Why Timeouts Can Backfire for Anxious Children

timeoutWhen an anxious child screams, breaks things or otherwise throws a full-blown tantrum, many parents may immediately call for a “timeout” until things cool down. Timeouts typically involve sending the child into the bedroom, the corner or some other out-of-the-way place for a set period. While the timeout may sound great in theory, in reality it may do harm than good.

Theory: What Parents Hope Will Happen

  • Anxious child acts out.
  • Child gets sent for timeout.
  1. Child sits quietly, calming down and reflecting on misbehavior.
  2. Child recognizes how actions could have been more appropriate.
  3. Child incorporates this new behavior into future scenarios.
  4. Child emerges from timeout enlightened, serene, devoid of anxiety and apologetic.

Realty: What Really Happens

  • Anxious child acts out.
  • Child gets sent for timeout.
  1. Child, in total isolation, becomes angrier and completely unable to control emotions.
  2. Child unable to calm down, reflect or do any type of rational thinking.
  3. Child instead focuses on how awful parents are for shutting him or her away.
  4. Child emerges from timeout disgruntled, upset, riddled with even greater anxiety and resentful at parents for inflicting such punishment.

What Else Happens

In addition to potentially increasing a child’s anxiety, resentment and ire, timeouts can also serve as an indication that parents are at their wits’ end. Sending a child off into isolation can be an unintentional signal that the parents are:

  • Unable to contain their own emotions
  • Overwhelmed by their negative response to their anxious child’s behavior, whether they’re embarrassed, angered or distressed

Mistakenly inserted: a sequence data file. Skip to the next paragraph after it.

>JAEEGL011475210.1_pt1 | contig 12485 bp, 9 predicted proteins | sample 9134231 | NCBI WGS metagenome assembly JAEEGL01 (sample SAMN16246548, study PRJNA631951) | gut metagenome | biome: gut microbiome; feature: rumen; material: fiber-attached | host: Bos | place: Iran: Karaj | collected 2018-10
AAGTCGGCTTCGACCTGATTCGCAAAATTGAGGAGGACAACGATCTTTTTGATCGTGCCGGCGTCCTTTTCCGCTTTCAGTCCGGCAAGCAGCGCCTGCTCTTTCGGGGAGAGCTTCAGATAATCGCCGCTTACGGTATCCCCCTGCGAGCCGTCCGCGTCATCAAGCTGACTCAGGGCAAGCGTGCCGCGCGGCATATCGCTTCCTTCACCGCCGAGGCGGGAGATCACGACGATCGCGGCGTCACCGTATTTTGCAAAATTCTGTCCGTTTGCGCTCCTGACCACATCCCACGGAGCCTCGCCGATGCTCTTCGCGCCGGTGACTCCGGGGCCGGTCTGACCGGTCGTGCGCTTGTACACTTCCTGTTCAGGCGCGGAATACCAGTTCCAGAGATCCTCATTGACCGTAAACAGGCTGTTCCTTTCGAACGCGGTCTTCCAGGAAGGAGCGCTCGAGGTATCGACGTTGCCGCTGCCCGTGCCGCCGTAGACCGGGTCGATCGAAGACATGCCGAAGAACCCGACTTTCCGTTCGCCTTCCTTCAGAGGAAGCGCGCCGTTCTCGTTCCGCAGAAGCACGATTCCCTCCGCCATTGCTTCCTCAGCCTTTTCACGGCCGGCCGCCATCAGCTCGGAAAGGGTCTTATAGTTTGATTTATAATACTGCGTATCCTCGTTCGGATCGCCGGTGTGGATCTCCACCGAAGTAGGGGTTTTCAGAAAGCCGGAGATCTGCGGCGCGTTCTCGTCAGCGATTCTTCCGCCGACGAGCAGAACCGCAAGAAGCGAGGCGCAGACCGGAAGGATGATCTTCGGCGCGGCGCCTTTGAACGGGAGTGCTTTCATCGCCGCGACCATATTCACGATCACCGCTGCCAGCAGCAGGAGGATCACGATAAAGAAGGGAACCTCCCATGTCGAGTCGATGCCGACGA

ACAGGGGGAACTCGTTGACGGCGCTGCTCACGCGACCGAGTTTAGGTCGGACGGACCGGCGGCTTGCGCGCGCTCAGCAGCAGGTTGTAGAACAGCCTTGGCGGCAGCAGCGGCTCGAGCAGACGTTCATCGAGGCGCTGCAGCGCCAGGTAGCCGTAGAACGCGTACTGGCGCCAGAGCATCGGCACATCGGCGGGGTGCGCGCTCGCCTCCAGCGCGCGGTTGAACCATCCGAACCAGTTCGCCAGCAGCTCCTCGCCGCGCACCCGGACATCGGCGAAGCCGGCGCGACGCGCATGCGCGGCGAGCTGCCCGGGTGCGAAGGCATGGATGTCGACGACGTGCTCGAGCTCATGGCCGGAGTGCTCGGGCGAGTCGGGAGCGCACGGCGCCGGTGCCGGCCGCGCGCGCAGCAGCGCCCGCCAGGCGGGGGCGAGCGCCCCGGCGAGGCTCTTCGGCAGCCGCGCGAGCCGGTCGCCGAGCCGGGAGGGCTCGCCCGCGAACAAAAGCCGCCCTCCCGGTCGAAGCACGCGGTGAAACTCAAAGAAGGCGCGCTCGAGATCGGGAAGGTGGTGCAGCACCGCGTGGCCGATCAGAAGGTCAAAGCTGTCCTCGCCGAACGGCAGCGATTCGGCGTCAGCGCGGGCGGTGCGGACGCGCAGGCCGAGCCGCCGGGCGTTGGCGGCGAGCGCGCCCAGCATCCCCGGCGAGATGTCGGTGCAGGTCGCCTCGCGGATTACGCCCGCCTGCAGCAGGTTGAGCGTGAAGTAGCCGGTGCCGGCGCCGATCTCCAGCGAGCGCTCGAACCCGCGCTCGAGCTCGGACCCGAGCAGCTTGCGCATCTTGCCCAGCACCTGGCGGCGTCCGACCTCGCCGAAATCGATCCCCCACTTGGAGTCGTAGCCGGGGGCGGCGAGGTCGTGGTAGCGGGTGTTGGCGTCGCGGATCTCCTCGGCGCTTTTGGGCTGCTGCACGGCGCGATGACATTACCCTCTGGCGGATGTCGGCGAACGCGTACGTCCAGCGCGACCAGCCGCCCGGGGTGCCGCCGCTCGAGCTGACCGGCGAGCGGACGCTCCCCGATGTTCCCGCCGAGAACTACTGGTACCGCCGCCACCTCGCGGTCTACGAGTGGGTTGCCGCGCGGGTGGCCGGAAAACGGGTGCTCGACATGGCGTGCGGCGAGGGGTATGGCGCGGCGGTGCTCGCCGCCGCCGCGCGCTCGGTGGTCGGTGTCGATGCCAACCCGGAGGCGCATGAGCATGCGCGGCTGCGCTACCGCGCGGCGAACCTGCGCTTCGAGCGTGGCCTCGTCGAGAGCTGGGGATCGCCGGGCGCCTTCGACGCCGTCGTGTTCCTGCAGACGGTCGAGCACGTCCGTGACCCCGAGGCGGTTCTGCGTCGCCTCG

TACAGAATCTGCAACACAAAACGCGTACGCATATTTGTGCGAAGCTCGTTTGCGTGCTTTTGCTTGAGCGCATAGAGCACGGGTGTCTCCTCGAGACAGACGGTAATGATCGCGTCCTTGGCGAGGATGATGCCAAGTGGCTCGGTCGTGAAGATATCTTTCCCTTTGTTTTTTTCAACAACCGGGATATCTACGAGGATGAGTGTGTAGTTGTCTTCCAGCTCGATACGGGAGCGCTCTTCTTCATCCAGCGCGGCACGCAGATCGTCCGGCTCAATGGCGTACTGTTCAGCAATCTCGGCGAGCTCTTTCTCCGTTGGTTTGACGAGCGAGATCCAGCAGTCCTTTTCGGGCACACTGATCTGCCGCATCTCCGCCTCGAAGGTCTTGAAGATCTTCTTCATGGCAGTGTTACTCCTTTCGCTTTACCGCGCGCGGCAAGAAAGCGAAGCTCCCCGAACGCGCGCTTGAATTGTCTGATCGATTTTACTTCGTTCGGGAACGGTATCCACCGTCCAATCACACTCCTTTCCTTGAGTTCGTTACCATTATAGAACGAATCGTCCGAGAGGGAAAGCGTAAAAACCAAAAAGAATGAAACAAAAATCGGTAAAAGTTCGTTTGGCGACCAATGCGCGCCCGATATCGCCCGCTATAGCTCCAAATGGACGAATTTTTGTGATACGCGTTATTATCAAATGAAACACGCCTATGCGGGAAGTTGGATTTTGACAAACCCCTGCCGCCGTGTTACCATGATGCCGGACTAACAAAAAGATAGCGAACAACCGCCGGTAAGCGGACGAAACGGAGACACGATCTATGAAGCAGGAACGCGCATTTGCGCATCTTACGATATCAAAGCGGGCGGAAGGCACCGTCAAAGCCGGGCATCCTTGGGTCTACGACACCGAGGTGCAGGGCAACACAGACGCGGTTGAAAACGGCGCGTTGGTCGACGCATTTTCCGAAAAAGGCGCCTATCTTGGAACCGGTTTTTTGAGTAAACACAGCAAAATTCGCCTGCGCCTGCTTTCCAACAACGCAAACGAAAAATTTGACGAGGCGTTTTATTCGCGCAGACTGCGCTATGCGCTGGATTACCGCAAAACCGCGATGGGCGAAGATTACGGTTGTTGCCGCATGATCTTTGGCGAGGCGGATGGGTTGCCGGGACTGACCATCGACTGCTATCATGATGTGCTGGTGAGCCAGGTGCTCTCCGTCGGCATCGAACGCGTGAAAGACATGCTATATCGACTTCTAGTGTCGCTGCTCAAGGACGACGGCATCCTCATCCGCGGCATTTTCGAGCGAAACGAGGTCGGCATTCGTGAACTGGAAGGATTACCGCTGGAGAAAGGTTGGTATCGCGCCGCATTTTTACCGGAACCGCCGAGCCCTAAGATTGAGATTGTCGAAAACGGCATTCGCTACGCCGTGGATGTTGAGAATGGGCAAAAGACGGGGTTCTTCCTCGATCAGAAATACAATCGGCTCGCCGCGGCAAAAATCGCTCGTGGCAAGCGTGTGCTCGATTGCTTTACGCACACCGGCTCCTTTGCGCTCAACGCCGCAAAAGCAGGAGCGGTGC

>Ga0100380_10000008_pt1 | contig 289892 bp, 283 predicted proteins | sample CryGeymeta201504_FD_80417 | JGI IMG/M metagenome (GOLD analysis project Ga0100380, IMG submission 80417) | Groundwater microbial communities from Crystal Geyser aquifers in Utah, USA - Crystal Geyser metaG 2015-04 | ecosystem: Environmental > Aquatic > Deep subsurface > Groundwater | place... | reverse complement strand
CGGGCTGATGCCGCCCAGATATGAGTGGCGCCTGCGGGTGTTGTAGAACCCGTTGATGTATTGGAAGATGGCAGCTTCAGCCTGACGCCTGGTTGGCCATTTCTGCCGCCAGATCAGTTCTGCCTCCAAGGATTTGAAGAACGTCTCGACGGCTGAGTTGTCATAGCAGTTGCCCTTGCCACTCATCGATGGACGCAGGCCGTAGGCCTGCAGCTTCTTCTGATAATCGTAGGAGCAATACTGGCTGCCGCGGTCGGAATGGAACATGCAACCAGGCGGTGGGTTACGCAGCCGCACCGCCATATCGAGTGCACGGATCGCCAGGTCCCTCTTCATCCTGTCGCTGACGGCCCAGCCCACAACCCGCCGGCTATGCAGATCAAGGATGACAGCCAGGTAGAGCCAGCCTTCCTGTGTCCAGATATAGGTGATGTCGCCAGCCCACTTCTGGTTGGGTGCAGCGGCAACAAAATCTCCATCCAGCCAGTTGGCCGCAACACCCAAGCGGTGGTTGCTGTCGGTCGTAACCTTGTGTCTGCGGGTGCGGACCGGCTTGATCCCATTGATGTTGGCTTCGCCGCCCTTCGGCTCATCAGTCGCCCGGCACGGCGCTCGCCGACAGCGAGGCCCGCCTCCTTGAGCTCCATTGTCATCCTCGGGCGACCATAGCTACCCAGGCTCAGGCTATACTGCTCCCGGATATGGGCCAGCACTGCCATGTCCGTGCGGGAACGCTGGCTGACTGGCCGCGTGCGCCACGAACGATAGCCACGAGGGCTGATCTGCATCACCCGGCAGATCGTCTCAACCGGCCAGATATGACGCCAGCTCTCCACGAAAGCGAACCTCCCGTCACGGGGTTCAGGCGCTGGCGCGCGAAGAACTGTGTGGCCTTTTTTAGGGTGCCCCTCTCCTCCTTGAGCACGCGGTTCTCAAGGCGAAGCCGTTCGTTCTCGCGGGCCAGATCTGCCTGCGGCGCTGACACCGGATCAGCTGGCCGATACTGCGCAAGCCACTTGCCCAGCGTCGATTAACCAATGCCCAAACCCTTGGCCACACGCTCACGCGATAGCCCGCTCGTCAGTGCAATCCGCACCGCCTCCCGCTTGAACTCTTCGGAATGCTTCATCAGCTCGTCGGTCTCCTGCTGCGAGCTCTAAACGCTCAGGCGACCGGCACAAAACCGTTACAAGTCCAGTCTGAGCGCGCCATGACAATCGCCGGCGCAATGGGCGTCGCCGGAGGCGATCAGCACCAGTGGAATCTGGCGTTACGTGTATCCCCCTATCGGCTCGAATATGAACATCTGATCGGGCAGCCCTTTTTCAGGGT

• Too distraught to take any other type of action
  • Near the breaking point and about to explode

Timeouts additionally send the message to children that, when things get tough or emotions run rampant, they should isolate themselves from the problem and the rest of the world.

Even more disturbing is what happens to the brain when children are shuttered away in a timeout. Timeouts are a period of isolation, and isolation is not what children instinctually need after they make a mistake or misbehave.

In times of distress, anxious children have a deep need for connection, not rejection. The experience of being rejected causes relational pain, which imaging of brain activity has shown looks incredibly similar to the experience of physical pain.

The bottom line: repeated incidents of isolation may affect the brain the same way as repeated acts of physical abuse. Neither punishment is recommended, especially for an anxious child.

What to do Instead

Even if timeouts are not designed to be a punishment, they clearly end up that way. Punishment and discipline are two different concepts. The former promotes suffering. The latter promotes teaching children how to change their behaviors and develop the skills to do so.

Instead of a timeout the next time the need for discipline crops up, parents can try making a connection with the child. Rather than making a child sit alone in isolation, sit with your child to talk about what’s bothering him or her.

Acting out is often a cry for help, something children end up doing when they need help calming down. Misbehavior may be the result of overtaxed emotions, emotions an anxious child has not yet learned to regulate.

Sitting quietly with the anxious child, comforting, soothing and discussing the behavior can be much more effective move than sending him or her off into a timeout. Not only can it be more effective, but it can be more rewarding for you both.


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